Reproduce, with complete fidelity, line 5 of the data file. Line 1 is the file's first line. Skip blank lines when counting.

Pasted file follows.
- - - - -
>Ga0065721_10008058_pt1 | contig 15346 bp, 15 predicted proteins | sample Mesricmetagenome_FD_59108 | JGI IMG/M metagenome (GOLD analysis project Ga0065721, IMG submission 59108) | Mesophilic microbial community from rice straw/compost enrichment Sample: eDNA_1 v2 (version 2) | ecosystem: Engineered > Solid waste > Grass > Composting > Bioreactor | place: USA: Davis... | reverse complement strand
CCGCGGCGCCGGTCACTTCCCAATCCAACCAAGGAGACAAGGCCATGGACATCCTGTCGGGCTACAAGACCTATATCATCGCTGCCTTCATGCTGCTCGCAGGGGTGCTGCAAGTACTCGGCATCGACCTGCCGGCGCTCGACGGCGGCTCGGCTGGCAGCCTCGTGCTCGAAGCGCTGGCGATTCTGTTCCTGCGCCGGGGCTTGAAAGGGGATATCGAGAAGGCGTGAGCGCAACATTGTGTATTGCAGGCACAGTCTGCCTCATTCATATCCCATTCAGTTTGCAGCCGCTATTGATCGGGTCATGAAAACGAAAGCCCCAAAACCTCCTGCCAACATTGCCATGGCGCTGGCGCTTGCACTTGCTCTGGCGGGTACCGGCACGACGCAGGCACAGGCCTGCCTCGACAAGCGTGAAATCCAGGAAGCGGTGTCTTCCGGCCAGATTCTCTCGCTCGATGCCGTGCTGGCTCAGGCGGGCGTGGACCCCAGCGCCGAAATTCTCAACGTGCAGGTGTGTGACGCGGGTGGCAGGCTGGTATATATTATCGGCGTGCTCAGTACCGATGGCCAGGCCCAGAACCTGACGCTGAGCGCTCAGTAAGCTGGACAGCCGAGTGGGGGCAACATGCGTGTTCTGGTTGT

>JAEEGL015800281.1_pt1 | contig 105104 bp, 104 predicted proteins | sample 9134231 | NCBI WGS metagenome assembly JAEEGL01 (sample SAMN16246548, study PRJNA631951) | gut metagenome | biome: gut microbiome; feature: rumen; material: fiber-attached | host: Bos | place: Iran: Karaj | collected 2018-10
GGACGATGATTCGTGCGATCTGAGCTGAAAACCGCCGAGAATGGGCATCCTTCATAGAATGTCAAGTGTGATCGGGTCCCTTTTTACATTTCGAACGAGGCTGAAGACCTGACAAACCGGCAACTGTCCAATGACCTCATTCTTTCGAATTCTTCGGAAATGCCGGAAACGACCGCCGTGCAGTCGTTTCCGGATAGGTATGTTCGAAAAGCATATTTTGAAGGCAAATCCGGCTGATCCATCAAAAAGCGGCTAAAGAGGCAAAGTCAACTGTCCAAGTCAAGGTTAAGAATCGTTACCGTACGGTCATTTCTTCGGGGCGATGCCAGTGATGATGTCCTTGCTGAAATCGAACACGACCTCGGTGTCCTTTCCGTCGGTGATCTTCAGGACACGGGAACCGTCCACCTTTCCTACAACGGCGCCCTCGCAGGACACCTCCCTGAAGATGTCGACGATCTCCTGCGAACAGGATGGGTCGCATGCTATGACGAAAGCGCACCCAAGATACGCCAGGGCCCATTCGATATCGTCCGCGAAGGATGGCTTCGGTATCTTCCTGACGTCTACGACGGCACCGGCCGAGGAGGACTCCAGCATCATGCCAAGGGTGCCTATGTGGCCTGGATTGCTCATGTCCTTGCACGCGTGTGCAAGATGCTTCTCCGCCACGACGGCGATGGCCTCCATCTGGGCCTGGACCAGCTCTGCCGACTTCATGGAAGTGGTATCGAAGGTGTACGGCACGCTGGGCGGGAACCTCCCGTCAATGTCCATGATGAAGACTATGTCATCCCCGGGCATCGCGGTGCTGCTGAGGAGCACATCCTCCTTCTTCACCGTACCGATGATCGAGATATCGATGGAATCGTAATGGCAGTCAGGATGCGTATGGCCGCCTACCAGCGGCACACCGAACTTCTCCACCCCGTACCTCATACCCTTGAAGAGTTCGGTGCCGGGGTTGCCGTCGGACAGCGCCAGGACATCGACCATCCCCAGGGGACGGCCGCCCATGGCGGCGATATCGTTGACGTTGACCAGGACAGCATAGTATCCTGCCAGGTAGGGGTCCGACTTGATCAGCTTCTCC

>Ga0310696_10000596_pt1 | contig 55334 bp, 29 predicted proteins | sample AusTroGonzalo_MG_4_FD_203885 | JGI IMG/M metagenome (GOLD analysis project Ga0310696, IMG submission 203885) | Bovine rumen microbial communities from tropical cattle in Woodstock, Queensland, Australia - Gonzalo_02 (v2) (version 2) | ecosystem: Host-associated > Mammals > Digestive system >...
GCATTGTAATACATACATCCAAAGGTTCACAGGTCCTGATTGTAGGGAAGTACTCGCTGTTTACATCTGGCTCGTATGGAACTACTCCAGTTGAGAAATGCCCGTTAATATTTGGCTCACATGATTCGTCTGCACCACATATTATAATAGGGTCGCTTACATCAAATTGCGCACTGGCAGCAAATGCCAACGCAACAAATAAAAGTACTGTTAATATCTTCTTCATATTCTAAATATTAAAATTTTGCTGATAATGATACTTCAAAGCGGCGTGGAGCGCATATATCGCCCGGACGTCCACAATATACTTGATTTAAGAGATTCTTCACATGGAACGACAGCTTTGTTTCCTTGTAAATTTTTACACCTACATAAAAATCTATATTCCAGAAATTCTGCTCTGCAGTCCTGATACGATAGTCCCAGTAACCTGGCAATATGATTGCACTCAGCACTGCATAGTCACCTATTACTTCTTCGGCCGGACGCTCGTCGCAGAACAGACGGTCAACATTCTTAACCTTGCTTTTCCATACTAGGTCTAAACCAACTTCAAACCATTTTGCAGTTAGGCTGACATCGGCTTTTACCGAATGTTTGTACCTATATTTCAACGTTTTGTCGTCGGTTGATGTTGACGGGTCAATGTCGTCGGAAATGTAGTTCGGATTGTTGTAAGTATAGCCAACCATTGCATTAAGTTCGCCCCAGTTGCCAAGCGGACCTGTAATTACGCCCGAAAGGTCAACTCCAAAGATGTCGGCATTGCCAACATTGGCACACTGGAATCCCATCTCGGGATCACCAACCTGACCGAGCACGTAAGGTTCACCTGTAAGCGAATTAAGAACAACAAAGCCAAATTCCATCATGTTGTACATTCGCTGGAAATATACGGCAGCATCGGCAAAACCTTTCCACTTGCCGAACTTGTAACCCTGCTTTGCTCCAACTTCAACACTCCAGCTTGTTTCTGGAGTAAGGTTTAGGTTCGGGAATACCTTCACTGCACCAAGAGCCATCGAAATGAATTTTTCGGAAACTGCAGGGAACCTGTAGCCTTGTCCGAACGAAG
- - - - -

>Ga0310696_10000596_pt1 | contig 55334 bp, 29 predicted proteins | sample AusTroGonzalo_MG_4_FD_203885 | JGI IMG/M metagenome (GOLD analysis project Ga0310696, IMG submission 203885) | Bovine rumen microbial communities from tropical cattle in Woodstock, Queensland, Australia - Gonzalo_02 (v2) (version 2) | ecosystem: Host-associated > Mammals > Digestive system >...